The death of the playboy photographer in a car crash.
It’s almost too perfect, something Ballard could have dreamt up, appropriately enough, since he has been writing Newton’s photographs for the last thirty years, just as Newton has been photographing Ballard’s fictions. They conjoin most explicitly in Cronenberg’s version of Crash , which, for Iain Sinclair, is ‘flick book Newton’, an actualization of the narrative implicit in Newton’s images.
Newton and Ballard, twin celibate machine begetters of all neuromancers. Impossible not to hear the anhedonic neurasthenic party of ‘For Your Pleasure’, for instance, as Newtonian through and through (and that cover image is pure Newton). Ferry, entranced and enraptured by those posed and poised Delvaux statues, those unravishable beauty queens, appreciates what Newton’s every image announces, and he bequeathes the lesson to all his sucessors (Sylvian, Strange): true glamour is aristocratic. Cruel and Nietzschean.
Inevitable that Visage should turn to Newton for the cover images to ‘The Damned Don’t Cry’ and ‘The Anvil’. It’s always party-time for neuromancers, even if enjoyment is usually fastidiously declined, since what matters is the ostentatious consumption of leisure time. Peter York compared the New Romantics to their contemporaries, the Thatcherite Tories, but, in truth, the New(tonian) Romantics eschew neo-conversativism just as utterly as they reject socialism and sixties egalitarianism. They project a universe of Art, not work: life as an aesthetic project, way too studiedly languid for neo-con business. An endless photo opportunity.
‘The Damned Don’t Cry.’ What a perfectly Newtonian title that is. No tears for these hyper rich kids, only carefully cultivated psychopathologies. Ballard: ‘In Newton's work we see a new race of urban beings, living on a new human frontier, where all passion is spent and all ambition long satisfied, where the deepest emotions seem to be relocating themselves, moving into a terrain more mysterious than Marienbad.’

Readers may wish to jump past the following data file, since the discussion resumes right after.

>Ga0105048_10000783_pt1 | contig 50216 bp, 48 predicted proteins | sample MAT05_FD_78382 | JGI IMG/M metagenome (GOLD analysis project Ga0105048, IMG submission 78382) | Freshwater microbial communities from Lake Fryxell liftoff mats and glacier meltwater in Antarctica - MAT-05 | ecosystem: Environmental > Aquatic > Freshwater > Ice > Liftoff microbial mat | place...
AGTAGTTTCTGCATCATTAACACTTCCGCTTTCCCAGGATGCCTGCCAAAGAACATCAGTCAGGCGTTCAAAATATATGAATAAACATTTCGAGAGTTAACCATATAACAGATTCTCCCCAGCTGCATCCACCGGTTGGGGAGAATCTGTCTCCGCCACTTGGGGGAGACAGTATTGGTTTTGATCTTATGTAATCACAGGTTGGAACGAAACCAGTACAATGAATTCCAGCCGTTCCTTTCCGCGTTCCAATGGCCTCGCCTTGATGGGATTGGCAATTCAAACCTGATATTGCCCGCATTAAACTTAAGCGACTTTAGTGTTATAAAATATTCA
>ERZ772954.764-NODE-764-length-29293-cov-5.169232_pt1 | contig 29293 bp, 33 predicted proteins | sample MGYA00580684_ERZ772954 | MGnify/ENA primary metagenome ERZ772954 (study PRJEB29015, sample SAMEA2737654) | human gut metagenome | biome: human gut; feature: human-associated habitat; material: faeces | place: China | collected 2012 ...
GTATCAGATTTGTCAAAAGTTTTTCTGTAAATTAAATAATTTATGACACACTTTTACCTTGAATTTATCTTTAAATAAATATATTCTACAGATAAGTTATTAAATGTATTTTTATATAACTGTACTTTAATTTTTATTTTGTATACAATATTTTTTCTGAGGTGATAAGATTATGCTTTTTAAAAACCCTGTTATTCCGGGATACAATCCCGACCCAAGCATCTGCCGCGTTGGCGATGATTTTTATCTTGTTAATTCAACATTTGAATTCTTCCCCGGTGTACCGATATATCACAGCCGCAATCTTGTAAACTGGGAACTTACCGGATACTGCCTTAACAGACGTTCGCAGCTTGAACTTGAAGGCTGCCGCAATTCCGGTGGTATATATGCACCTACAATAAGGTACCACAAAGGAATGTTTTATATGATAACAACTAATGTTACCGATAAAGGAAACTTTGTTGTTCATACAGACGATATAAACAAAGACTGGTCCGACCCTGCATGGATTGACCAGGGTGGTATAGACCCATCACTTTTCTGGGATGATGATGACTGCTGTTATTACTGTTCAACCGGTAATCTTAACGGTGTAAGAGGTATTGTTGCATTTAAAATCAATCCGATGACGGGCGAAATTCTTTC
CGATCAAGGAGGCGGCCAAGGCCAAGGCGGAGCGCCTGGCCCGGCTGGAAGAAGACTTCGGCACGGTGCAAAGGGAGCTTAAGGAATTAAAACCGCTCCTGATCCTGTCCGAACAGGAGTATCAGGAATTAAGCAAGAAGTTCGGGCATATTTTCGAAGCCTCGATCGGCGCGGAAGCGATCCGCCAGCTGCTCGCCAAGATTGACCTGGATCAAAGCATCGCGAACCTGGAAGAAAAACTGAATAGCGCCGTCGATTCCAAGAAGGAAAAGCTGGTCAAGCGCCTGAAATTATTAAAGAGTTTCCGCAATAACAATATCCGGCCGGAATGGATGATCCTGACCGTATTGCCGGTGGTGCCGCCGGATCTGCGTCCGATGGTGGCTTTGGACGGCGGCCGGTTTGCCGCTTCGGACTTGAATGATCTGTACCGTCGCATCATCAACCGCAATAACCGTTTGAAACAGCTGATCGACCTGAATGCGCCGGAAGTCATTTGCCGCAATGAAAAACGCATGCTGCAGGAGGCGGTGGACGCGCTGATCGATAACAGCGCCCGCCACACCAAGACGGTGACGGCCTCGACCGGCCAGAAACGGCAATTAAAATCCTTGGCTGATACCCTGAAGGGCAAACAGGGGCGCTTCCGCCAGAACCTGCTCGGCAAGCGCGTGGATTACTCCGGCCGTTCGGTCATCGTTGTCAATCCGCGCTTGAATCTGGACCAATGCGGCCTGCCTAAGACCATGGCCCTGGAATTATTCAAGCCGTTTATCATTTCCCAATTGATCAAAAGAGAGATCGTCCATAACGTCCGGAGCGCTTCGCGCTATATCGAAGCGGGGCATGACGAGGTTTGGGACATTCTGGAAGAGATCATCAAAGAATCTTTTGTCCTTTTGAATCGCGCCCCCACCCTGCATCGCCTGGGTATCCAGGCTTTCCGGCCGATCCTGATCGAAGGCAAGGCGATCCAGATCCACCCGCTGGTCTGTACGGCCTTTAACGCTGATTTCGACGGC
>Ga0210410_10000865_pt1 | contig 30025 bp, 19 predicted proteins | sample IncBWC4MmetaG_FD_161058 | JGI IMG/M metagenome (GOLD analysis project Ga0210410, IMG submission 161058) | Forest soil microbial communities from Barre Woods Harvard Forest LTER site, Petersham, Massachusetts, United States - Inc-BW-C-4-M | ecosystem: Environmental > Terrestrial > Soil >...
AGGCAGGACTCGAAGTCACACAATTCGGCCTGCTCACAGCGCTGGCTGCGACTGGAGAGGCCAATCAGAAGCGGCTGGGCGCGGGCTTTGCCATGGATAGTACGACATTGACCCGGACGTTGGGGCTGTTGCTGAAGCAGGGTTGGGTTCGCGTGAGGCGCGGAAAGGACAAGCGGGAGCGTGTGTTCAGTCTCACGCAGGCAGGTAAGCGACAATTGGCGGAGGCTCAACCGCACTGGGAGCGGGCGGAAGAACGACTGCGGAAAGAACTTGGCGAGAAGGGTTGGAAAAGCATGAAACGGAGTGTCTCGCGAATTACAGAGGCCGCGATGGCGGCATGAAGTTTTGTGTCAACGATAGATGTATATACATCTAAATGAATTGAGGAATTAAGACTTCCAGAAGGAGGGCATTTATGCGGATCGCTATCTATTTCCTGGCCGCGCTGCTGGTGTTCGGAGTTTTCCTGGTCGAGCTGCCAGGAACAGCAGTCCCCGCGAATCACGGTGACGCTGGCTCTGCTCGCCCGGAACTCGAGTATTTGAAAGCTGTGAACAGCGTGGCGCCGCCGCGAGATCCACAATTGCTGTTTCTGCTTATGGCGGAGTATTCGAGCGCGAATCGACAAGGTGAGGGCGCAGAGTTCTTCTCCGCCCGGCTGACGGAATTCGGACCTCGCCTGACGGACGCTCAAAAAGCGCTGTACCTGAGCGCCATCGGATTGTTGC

Newton treated women like objects, obviously. Yet his logic is pursued to such a point of perversity that it is would be churlish and gauche to impose obsolete sexual political moralisms onto his work, in part because in really treating women as objects, he desubjectifies them to the extent that these ‘physically striking women positioned in such a way that they are divorced from the bodies they display with such flagrant interest’ (Sinclair) are no longer sexual. Ballard again: ‘Newton … desexualizes his subject matter. His photographs drain the libido from the once charged spaces of the late 20th Century, from hotel bedrooms and luxury bathrooms, and from those penthouse apartments where unwatched porn films play behind the heads of people with more pressing concerns than pleasure or pain.’
Yes, his bodies are far beyond the pleasure principle, indifferent to pain, but is it quite right to claim that Newton drains the libido from the environment? Wouldn’t it be more accurate to say that, rather like the Ballard of The Atrocity Exhbition and Crash, in fact, Newton evacuates the organic body of libido only to distribute it across the surrounding spaces? If the bodies themselves cease to be the exclusive site of allure, then the accoutrements (the sticks, the calipers, the silk, the nylon, the mahogany) become intensely eroticized.
O God please let me die beneath her heels.
Newton doesn’t doubt for a moment that eroticism is profoundly unnatural. Bodies acquire what charge they have only from becoming elegantly contorted into the most excruciating postures .The foot in heels: Newton takes an almost medical interest in the savage twisting of bone.
The punishment of luxury.
The Lucid Dreamer, J.G. Ballard
Crash, Iain Sinclair
Posted by mark at February 8, 2004 04:08 PM